I’m a quilter. I’ve made over 50 quilts and wall hangings, ranging in size from a queen-size bed quilt that I designed and made to celebrate my first book being published, to a 3” miniature, which one of my stuffed bears uses as his security blanket.
I’ve quilted pillows, book bags, cosmetic cases, coin purses, tea cozies, vests, beaded bags, and miniature treasure bags, just big enough to hold a trinket and 2 pieces of designer chocolate. I’ve even been paid three times for commissioned work.
I remain a hobby quilter. I quilt for my own amusement, to make gifts, or simply to relieve stress. I have no desire to be a quilting teacher, or write a quilting book, or take my quilts on the road in a trunk show. For all I know, “hobby quilter” is a applied to me pejoratively behind my back by the more haute couture quilters of my acquaintance.
Hobby writer is certainly pejorative. “She’ll never be anything but a hobby writer,” a woman says cattily over lunch.
“Maybe you should try being a hobby writer,” members of a critique group suggest gently.
In both cases, there’s an implication that a hobby writer, is, somehow, less talented, less dedicated, or not quite up to scratch. Frankly, my dear, not one of us.
So where’s the line? Does a writer go to bed one night a hobby writer and wake up the next morning as a professional writer? Or vice versa? The demarcation certainly is not in writing quality. I’ve read spectacular pieces by people who openly call themselves hobby writers and have no desire to turn pro. I’ve read published books that, in my personal opinion, should not have been published without extensive editing.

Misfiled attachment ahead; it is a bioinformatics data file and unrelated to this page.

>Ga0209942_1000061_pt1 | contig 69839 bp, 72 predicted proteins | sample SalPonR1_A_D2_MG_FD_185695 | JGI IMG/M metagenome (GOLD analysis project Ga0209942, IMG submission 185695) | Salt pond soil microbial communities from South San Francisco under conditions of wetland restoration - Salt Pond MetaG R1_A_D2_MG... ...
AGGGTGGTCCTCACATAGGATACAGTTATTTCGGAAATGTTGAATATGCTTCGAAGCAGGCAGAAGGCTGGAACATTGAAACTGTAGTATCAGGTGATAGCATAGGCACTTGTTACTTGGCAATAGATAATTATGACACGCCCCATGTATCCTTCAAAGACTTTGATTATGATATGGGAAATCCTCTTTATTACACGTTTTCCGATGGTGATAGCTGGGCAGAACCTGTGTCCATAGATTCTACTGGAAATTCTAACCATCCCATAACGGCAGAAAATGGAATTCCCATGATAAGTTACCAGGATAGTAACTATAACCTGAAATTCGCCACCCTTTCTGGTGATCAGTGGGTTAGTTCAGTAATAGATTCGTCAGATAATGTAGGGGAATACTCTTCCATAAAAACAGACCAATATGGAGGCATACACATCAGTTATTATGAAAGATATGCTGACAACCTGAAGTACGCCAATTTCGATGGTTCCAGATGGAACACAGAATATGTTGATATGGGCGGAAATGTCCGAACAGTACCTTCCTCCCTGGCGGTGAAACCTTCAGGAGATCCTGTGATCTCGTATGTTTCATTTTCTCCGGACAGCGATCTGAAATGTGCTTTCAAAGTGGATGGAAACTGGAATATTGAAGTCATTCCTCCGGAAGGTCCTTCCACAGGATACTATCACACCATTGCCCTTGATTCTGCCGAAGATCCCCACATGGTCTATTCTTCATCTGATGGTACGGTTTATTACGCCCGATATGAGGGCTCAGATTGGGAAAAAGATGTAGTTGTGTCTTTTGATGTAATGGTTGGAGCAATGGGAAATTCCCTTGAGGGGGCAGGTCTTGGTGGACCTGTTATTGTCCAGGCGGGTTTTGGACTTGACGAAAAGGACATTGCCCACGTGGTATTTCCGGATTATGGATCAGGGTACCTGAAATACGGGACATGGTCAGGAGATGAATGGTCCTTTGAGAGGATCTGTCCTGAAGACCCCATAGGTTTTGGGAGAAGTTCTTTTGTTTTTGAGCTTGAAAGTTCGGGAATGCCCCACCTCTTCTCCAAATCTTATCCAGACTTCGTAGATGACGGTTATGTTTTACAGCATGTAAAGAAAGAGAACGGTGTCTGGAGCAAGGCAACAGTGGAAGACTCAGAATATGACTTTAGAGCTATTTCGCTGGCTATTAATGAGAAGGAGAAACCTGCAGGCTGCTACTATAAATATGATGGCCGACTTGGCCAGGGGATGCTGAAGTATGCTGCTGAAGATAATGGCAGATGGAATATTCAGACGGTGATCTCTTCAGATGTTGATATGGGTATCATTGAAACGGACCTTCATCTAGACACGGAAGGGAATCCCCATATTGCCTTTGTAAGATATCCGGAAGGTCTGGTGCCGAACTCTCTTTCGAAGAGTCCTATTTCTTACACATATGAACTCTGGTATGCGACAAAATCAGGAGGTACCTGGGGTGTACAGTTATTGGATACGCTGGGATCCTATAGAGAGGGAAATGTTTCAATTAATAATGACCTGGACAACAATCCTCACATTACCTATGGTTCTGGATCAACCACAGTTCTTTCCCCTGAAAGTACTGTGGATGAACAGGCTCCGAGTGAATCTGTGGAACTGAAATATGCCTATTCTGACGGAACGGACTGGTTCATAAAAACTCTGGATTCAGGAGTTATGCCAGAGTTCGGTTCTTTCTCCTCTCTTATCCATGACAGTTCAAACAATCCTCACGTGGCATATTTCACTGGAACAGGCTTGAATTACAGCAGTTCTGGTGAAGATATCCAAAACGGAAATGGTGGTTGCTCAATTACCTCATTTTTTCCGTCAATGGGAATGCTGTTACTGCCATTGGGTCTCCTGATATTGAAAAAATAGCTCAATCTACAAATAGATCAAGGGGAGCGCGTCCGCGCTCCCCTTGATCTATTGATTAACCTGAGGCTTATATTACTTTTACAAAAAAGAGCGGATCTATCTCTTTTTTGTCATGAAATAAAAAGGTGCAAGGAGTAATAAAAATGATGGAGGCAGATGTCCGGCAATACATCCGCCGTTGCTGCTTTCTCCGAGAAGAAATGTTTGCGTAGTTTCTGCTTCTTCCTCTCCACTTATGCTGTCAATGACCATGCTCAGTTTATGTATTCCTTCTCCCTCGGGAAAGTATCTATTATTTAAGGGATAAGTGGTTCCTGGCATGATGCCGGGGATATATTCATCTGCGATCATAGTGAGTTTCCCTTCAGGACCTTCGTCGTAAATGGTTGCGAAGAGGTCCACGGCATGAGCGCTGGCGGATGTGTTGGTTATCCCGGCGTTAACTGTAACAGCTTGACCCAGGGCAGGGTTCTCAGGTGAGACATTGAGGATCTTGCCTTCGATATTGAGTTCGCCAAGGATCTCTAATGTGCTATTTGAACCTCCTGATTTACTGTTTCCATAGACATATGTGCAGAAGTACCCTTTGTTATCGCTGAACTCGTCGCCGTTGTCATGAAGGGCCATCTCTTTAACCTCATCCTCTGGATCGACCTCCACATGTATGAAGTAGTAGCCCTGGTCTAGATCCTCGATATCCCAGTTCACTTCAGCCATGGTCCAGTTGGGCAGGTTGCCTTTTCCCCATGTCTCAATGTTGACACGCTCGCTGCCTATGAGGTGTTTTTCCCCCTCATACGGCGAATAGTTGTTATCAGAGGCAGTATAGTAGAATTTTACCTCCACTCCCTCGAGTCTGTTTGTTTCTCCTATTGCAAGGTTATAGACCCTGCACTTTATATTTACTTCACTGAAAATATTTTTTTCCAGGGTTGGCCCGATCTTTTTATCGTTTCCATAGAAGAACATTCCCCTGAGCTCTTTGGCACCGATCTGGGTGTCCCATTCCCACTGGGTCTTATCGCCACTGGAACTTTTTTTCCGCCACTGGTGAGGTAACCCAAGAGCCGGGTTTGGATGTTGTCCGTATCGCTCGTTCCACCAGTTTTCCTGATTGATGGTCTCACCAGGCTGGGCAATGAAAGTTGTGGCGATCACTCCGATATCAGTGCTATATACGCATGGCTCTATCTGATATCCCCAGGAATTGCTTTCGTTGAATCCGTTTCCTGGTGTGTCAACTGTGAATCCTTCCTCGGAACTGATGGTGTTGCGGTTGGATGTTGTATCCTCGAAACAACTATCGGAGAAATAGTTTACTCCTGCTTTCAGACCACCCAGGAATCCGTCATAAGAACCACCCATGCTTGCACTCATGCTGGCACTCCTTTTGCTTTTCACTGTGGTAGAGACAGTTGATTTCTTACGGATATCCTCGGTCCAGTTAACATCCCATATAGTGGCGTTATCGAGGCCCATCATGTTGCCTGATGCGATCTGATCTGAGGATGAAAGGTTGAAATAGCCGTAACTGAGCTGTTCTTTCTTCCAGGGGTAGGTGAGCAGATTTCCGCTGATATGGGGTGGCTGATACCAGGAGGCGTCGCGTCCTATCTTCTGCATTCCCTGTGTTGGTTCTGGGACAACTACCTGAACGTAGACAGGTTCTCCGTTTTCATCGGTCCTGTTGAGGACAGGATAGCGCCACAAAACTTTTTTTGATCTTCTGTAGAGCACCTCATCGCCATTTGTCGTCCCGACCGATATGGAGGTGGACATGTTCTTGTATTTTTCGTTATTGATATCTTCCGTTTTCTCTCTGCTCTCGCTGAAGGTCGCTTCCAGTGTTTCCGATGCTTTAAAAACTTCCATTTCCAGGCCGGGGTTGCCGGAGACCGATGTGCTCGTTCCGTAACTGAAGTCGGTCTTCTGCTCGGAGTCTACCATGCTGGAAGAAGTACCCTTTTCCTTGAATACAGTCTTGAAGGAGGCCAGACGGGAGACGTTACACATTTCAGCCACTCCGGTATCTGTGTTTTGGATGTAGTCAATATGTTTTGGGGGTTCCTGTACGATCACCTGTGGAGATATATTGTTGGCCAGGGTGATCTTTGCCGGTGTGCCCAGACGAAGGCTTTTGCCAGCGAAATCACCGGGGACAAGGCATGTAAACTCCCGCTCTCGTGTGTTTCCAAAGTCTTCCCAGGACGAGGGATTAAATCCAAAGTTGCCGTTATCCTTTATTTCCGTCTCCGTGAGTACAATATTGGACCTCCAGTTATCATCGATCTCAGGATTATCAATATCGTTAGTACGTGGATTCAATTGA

Nor is the line crossed if an author occasionally publishes or makes money, in the same way that my three forays into quilting on commission didn’t turn me into a professional quilter. Contrary to urban myths, the Internal Revenue Service does not have hard and fast rule about what makes writing a hobby versus a legitimate tax deduction.
It’s not even attitude. Many hobby writers say they write professionally, but are not professional writers. To write professionally means to keep learning the craft and try to make each piece a little better than the one before, which is what I try to do both in my writing and in my quilts.
With my personal opinion hat firmly in place, I think the difference between a hobby writer and a professional writer is how much time the professional writer devotes to business.
Ah, the business. Submissions. Query letters. Knowing the market. Filing taxes. Keeping up with the publishing world. Doing an inventory of what’s in our home office and our storage closet. Making and sticking to a business budget. Writing a business plan. Marketing, marketing, and more marketing. Getting our name out there even before we have a book to sell and keeping our name out there in front of readers. If we’re doing that stuff, even if we don’t like doing that stuff, we’ve turned pro.
I think hobby writer is a term we can do without. Writers are, for the most part, generous people. There’s lots of room in our hearts, and in our community, for people who get sheer joy and pleasure out of writing without caring one whit about turning what they do into a business. Everyone is welcome here.